By Shree Nadkarni
This year has been a bad one for the pharmaceutical companies all over. From pharmaceutical executive Martin Shkreli, who raised the price of the drug used to treat toxoplasmosis and prevent malaria, Daraprim, from $13.50 to $750 to Valeant Pharmaceuticals International, a corporation which raised the prices of heart drugs Isuprel and Nitropress, there has been very visible outrage against the industry — and for good reason.
However, the drugs that we pay for are drastically less than what companies charge for brand-name drugs, partly because discounts and rebates lower the effective price of a drug. In many cases, pharmaceutical companies continue to gouge prices and keep patients who need the medication the most vulnerable to rising prices because of less competition in the market.
In 2007, Mylan bought the EpiPen, a very easy and popular form of distributing epinephrine when undergoing anaphylaxis, at $57 a piece. Epinephrine is very cheap, even in developing countries, as it costs “less than a dollar per milliliter,” according to The New York Times.
Those who need the correct dosage rely on EpiPens to survive an allergic reaction, and luckily for Mylan, epinephrine degrades every year, meaning it must be replaced annually. When Mylan realized it had a market it could capitalize on, company executives raised the price of EpiPens in 2010, 2013 and 2015. As of last May, EpiPens cost over $600 for a pack of two, The New York Times reported.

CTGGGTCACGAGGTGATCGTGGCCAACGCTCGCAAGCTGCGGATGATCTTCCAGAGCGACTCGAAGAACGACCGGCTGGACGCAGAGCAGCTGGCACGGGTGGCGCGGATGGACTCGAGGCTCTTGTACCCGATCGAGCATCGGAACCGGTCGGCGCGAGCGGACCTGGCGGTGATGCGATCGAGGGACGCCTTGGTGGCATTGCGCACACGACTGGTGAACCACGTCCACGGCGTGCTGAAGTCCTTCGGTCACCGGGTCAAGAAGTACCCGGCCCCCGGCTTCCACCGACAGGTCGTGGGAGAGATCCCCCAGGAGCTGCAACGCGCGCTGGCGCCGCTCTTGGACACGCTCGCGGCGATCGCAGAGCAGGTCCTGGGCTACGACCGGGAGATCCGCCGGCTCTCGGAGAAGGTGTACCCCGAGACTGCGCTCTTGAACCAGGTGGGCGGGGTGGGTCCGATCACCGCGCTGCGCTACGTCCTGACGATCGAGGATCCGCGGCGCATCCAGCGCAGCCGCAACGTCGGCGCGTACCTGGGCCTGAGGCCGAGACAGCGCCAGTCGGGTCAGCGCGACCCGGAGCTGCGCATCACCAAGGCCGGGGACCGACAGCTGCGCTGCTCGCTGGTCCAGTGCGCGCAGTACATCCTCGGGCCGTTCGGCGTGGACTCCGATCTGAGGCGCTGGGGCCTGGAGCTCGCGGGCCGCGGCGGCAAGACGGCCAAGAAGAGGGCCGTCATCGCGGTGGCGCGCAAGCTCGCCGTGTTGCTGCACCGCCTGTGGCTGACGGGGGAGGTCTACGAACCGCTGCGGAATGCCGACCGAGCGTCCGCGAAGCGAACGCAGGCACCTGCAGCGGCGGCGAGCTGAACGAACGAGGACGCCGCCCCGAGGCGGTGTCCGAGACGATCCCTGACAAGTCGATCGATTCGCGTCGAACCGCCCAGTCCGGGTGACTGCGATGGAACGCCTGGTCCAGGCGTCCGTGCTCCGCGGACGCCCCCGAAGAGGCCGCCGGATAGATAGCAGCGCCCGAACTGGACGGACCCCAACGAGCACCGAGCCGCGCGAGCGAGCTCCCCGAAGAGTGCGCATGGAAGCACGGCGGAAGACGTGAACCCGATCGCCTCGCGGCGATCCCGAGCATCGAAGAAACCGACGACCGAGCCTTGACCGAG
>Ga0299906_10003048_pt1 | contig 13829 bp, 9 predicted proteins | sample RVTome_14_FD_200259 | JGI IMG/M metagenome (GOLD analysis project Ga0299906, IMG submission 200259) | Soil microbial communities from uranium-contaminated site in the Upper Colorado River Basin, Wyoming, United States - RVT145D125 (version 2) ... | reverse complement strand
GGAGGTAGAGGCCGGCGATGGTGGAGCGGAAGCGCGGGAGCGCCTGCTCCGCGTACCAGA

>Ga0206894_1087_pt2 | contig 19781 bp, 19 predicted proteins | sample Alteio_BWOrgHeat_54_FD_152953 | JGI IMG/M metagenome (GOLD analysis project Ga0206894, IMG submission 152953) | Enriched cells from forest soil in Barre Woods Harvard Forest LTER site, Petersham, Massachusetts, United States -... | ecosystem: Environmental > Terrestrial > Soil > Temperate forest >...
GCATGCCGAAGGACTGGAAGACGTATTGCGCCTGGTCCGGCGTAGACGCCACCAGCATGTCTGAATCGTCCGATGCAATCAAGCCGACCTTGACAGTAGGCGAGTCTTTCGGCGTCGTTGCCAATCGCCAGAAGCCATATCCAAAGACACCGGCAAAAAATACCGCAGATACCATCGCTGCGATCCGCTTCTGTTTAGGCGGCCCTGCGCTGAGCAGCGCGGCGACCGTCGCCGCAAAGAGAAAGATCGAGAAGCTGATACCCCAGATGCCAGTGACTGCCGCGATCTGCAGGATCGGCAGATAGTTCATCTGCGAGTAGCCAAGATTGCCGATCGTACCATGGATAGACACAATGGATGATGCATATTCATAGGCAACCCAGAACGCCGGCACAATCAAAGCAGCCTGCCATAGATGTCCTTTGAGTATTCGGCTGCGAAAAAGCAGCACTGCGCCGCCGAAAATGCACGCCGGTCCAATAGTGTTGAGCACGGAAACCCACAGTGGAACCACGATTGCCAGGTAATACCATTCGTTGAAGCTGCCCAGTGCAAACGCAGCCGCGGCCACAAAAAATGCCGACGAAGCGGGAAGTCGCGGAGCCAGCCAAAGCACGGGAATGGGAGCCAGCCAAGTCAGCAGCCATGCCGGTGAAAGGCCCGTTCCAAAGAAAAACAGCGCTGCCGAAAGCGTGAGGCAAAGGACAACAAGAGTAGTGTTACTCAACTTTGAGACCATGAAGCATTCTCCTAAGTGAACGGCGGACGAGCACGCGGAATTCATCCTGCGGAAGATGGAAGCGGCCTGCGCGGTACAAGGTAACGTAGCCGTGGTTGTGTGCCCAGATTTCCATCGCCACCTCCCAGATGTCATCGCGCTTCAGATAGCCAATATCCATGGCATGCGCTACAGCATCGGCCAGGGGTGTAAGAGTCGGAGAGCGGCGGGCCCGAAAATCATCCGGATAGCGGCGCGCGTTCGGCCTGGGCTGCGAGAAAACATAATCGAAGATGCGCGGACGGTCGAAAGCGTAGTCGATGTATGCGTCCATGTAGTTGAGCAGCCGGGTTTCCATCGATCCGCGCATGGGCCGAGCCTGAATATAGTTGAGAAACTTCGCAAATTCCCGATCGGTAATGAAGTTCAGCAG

We need to realize that the system isn’t broken — rather, it was built this way. Everyone who is involved in the $3 trillion health care industry, buyers and sellers alike, are all self-motivated actors who are looking out for their interests. The good news for buyers is that about 80 percent of our drugs in the marketplace are generics, which means that they sell for less than $10 at our local pharmacies, according to The New York Times.
However, in the case of the EpiPen, we have no alternative. The closest alternative, Auvi-Q manufactured by Sanofi, was pulled off the market a year ago, and the next closest alternative, Adrenaclick, is usually not prescribed by doctors because of its seemingly shoddy performance. Although Adrenaclick is vastly cheaper than an EpiPen, when you’re a parent of a child with allergies or you have allergies yourself, you don’t want to play Russian Roulette when injecting epinephrine.
The best choice, then, is to write to congressmen and senators and lobby for change, but even sometimes, that is fruitless. Sen. Ron Wyden of (D-Ore.) and Rep. Frank Pallone Jr. of New Jersey, for example, wrote a letter to the Department of Health and Human Services to classify the EpiPen as a generic or brand-name drug, as reported on senate.gov. However, the rebate offered by Mylan would bring the price of the drug to $300 for a pack of two EpiPens — effectively 50 percent of the original price — but about four times the price at which the company had purchased it.
Curiously enough, Mylan also already had donated more than $100,000 to the Clinton Foundation in 2009 to try to find a low-cost alternative to HIV drugs, according to the New York Post. Even though our best efforts may convince politicians to try and take actions, we must deal with the prices of drugs by continuing to bring it to the front of the stage to take action against it.
Given all this information, what can we glean from this episode? We can learn to dig deeper, question entrenched attitudes and biases against the poor. We can bring awareness against the gouging of the industry by being self-interested, and not be complacent whenever we hear about the next price raise. When companies continue to raise the price of drugs, they are doing it in their best interests and we, in turn, need to take our best interests into account and resist the changes as strongly as we can. For some, it can mean the decision between life and death.